Project description:Salinity stress represents a global constraint for rice, the most important staple food worldwide. Therefore the role of the central stress signal jasmonate for the salt response was analysed in rice comparing the responses to salt stress for two jasmonic acid (JA) biosynthesis rice mutants (cpm2 and hebiba) impaired in the function of ALLENE OXIDE CYCLASE (AOC) and their wild type. The aoc mutants were less sensitive to salt stress. Interestingly, both mutants accumulated smaller amounts of Na(+) ions in their leaves, and showed better scavenging of reactive oxygen species (ROS) under salt stress. Leaves of the wild type and JA mutants accumulated similar levels of abscisic acid (ABA) under stress conditions, and the levels of JA and its amino acid conjugate, JA-isoleucine (JA-Ile), showed only subtle alterations in the wild type. In contrast, the wild type responded to salt stress by strong induction of the JA precursor 12-oxophytodienoic acid (OPDA), which was not observed in the mutants. Transcript levels of representative salinity-induced genes were induced less in the JA mutants. The absence of 12-OPDA in the mutants correlated not only with a generally increased ROS-scavenging activity, but also with the higher activity of specific enzymes in the antioxidative pathway, such as glutathione S-transferase, and fewer symptoms of damage as, for example, indicated by lower levels of malondialdehyde. The data are interpreted in a model where the absence of OPDA enhanced the antioxidative power in mutant leaves.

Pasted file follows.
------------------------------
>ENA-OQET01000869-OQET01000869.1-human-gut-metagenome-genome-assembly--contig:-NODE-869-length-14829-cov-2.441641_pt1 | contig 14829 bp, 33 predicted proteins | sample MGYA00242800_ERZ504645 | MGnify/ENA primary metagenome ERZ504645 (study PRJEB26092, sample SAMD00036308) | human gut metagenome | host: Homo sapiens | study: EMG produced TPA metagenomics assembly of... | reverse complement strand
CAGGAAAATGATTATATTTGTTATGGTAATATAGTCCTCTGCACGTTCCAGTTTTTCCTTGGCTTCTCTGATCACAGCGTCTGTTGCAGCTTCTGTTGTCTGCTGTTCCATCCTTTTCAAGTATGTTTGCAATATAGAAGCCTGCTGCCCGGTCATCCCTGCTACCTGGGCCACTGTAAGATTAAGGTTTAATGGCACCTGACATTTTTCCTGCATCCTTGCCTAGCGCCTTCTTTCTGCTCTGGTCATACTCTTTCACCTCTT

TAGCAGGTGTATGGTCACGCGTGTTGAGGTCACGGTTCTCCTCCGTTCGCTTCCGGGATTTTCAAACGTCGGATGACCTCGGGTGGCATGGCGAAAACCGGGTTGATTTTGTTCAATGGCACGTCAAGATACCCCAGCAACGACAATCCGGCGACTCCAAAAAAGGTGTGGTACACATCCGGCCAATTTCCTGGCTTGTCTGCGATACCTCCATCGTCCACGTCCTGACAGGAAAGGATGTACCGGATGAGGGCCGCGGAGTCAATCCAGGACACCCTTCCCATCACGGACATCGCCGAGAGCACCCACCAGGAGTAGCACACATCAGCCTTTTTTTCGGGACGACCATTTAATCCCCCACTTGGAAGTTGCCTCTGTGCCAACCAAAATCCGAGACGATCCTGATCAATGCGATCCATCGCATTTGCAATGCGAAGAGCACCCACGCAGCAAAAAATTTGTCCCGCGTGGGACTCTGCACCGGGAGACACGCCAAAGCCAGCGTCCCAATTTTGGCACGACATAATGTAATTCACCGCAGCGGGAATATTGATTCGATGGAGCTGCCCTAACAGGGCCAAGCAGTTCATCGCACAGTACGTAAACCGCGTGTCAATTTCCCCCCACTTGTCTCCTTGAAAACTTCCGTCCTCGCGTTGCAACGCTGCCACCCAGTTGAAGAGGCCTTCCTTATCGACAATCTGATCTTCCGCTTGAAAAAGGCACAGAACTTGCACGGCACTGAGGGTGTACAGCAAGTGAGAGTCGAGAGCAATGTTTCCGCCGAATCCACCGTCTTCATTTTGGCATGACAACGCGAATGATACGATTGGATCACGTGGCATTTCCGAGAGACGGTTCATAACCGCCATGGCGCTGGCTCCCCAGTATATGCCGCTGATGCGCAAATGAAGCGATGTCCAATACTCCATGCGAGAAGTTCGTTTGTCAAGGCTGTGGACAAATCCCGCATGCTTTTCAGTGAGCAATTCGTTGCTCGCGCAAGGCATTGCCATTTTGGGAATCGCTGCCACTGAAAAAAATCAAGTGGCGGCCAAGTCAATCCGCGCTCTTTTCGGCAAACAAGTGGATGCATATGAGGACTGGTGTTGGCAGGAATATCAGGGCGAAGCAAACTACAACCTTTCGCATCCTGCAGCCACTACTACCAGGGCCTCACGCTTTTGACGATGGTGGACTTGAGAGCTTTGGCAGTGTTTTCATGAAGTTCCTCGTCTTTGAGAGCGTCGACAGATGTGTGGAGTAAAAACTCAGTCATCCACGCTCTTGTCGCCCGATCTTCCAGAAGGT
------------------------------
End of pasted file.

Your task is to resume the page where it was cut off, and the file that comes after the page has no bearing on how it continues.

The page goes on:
Project description:Tonoplast H+-pyrophosphatases (VPs) mediate vacuolar Na+ sequestration, a process important for salt tolerance of plants. The function of VP in the highly drought- and salt-tolerant perennial Iris lactea under salt stress is unclear. Here, we isolated IlVP from I. lactea and investigated its function in transgenic tobacco. IlVP was found to comprise 771 amino acid residues and showed 88% similarity with Arabidopsis AtVP1. IlVP was mainly expressed in shoots and was up-regulated by salt stress. Overexpression of IlVP enhanced growth of transgenic tobacco plants compared with wild-type (WT) plants exposed to salt stress. Transgenic plants accumulated higher quantities of Na+ and K+ in leaves, stems, and roots under salt stress, which caused higher leaf relative water content and decreased cell membrane damage compared with WT plants. Overall, IlVP encoding a tonoplast H+-pyrophosphatase can reduce Na+ toxicity in plant cells through increased sequestration of ions into vacuoles by enhanced H+-pyrophosphatase activity.